Now you are ready to start crafting your blossom quilt to keep your lap warm. 

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Learn How To Make A Rag Quilt In A Weekend Using These Easy-to-follow Instructions. Three Fun And Easy Patterns, Including A Heart, A Flag, And A 5 Patch.
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How to Craft the Country Square Afghan

Down on the farm grannies around the world enjoy crafting the Country Square Afghan. Of course, some country moms take delight in creating the squares as well. In view of the fact, and considering you as one of these country lovers, we can learn how to create the Country Square Afghan.

To get started you will need a gauge of 5 inch squares to create 88 squares. You will need finishing yarn, around 45 inches times 63 inches. Purchase some smooth, wool cloth, i.e. the worsted without the nap and made up of snug twisted, long-fiber wool. You will need 20 ounces of taupe, beige, and a hook to match your gauge size. (J) To start you will create your 88 squares, using the beige and chain stitching six times to join the slipstitch, which will shape your loop.

In the first round, chain three stitches to the meet the first double crochet. Add fifteen doubles into your loop and slip stitch to the crown at the beginning of your chain. Tighten, and move to round two. Next, create a slipknot, using your taupe. Chain stitch and intersperse your hook at the back and moving to the right/left and in the region of the post of one of your doubles on the beginning round. Finish your stitch by creating a double crochet at the beginning of your double crochet and raise it back. Chain and intersperse your hook commencing at the back, then right/left moving about in the identical double crochet post. Finish with a stitch, creating a double, i.e. one double about the post and onto the following double crochet created in the first round. Repeat the steps working around the finish and add three chain stitches and a slipstitch at the crown of your beginning chain stitch. Tighten and move to round three.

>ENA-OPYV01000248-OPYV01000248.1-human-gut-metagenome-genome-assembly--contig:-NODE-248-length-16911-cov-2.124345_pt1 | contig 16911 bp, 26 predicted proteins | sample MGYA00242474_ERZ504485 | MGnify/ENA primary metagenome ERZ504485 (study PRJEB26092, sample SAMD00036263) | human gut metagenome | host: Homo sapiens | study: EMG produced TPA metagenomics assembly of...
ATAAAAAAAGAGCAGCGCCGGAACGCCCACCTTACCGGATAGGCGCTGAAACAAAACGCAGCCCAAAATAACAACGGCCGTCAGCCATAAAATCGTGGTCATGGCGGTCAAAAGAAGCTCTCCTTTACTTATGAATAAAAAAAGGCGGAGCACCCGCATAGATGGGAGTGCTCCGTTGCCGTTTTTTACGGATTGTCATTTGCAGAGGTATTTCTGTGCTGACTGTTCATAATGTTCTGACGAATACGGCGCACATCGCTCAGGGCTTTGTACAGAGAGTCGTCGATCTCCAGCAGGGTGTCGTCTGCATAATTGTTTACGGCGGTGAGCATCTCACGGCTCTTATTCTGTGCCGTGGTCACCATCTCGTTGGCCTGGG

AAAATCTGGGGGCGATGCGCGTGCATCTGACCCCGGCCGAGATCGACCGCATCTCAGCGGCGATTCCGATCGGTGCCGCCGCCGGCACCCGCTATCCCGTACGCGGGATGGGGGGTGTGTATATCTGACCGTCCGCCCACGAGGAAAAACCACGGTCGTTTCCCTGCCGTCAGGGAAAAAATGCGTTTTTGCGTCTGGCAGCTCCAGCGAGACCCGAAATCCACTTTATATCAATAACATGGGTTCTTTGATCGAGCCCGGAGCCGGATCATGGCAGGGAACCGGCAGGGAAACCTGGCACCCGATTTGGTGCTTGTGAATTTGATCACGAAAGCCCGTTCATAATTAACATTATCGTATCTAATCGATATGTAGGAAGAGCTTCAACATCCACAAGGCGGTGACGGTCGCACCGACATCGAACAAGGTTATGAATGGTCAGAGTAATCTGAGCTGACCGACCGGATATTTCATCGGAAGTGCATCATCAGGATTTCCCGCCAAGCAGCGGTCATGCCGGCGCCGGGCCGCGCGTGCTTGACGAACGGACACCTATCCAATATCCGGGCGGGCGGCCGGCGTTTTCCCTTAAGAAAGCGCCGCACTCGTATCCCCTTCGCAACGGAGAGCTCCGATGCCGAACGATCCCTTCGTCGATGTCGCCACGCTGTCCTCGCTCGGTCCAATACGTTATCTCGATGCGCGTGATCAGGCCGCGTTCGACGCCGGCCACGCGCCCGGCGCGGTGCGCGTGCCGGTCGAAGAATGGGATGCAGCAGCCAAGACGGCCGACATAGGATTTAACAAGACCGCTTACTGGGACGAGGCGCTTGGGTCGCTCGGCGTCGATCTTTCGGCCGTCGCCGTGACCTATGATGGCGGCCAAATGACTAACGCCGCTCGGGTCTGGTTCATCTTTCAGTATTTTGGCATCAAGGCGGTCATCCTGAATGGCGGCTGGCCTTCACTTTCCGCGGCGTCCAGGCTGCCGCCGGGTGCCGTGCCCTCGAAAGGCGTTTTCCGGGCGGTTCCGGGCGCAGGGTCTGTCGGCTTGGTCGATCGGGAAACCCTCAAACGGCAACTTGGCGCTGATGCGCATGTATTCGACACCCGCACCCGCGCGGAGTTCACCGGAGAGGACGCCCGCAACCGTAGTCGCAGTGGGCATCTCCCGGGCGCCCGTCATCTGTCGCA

In round, three combine your beige forming a slipstitch into your choice of the three chain spaces you have created. Chain three stitches to create the beginning double crochet in this step. Work in a double crochet, three chains, and another two doubles, working it into the following space. Now you have created a corner, which you will continue to repeat the steps twice, adding three doubles into the previous three chain spaces, complete with the slipstitch at the crown of the beginning chain, and tighten.

The final round, combine your beige at your corner (Choice is yours) and chain three stitches to meet the double crochet and exert a double, two chains, two doubles, and working it into your corner. In each of your previous seven stitches, double crochet and add a slipstitch at the crown of your beginning chain stitch. Tighten and begin to assemble your Afghan.

How to assemble:
Back loops are created with an 8 x 11 width, squared length, starting on the left side and facing the beige oversewing small stitch tog squares. (Whipstitch) Once you assemble, you will need to border your Afghan. 

How to border: Starting with round one add your taupe yarn at choice corners and chain three stitches to meet with your double crochet. Continue to exert double, two chains, two doubles, into the identical corner and double it into the following two stitches. Chain one stitch, skip one, and double crochet into the following stitch. Before you come to the next corner, create two stitches from the previous steps and double crochet into the stitches while working two doubles, chains, and two more doubles into your corner. Repeat the steps working about the corner adding a slipstitch at the crown of your beginning chain.